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SAN DIEGO – As short-term vacation rental company Airbnb announced a global crackdown Thursday on parties held at its listings, San Diego city officials say they’re working swiftly to take on bad actors amid the ongoing coronavirus pandemic.

That includes a local listing dubbed “The Ashley” on Second Avenue in Bankers Hill, which City Attorney Mara Elliott said recently became notorious for holding large gatherings. It was shut down following a complaint filed by Elliott’s office earlier this month, alleging more than 20 violations of state and local laws.

“Twenty to 100 people are standing outside that house, and obviously that’s not compliant with the orders that are in place right now to protect our health and safety,” Elliott said.

Elliott noted that there’s some urgency to break up so-called party houses as the pandemic stretches on into the late summer in the U.S. and throughout the world. One such house in Hollywood Hills has drawn some national attention after Mayor Eric Garcetti ordered this week for utilities to be cut off following repeat violations of public health guidelines.

In a statement Thursday, Airbnb said its global ban caps occupancy rates at a single listing at 16 people. The ban will be in effect “indefinitely,” the company said.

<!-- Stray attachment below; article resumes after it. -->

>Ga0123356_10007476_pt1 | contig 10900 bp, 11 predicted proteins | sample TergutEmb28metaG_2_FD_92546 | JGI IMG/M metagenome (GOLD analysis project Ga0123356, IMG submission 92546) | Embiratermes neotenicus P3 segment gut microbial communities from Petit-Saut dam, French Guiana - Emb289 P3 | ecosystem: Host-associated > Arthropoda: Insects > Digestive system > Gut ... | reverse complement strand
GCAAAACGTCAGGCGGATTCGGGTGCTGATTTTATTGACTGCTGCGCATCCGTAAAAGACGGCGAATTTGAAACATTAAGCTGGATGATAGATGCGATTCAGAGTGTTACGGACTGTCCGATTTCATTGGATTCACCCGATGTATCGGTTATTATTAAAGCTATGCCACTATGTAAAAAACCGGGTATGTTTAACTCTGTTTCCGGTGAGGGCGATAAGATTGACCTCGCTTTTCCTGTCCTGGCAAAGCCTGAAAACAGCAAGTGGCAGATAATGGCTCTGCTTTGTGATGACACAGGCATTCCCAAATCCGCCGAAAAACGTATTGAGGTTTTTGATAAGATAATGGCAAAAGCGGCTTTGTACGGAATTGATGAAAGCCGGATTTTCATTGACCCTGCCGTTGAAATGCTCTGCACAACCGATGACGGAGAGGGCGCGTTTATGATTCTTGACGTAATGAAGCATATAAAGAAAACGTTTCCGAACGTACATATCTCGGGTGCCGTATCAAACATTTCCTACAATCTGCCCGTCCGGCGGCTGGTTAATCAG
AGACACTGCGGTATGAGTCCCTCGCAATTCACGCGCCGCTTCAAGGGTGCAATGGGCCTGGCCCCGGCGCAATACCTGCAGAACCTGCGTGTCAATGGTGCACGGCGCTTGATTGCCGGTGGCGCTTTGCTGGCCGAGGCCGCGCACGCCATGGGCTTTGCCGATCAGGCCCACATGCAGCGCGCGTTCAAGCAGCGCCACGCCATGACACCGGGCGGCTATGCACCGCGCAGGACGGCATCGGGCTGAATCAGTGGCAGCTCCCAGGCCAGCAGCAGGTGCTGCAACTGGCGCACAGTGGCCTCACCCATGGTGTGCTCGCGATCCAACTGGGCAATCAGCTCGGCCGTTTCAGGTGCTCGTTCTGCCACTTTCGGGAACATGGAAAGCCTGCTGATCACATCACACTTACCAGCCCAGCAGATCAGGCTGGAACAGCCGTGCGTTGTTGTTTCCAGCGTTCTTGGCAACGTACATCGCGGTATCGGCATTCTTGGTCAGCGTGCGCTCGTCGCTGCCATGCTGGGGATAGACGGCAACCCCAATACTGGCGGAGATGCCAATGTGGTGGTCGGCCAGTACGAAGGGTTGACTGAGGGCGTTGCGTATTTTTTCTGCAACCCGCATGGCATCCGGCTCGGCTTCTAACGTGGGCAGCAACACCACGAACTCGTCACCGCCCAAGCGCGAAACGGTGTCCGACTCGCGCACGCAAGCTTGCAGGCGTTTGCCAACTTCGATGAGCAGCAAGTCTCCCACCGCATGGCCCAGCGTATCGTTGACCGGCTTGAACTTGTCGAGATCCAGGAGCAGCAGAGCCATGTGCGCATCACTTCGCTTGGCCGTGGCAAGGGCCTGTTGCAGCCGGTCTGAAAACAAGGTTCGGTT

“We acknowledge that there will always be those who attempt to break the rules. This is why we’ve implemented steep consequences for hosts or guests who try to skirt them – including bans from our community and even legal action,” a portion of the company’s statement reads.

But Elliott said it’s not just the number of people in a home, but how they are treating the surrounding community — people like Larry Courtney, who lives near such an Airbnb property also known for parties and large gatherings in San Diego.

“We’ll see,” Courtney said. “Even with 16 people, they still maybe could cause some problems.”

Elliott said it is up to neighbors to inform her office which houses are throwing parties during the pandemic. Other problem houses also are investigation, she said.

“I enforce the law, but I need that first step to tell me the law is being broken,” Elliott said.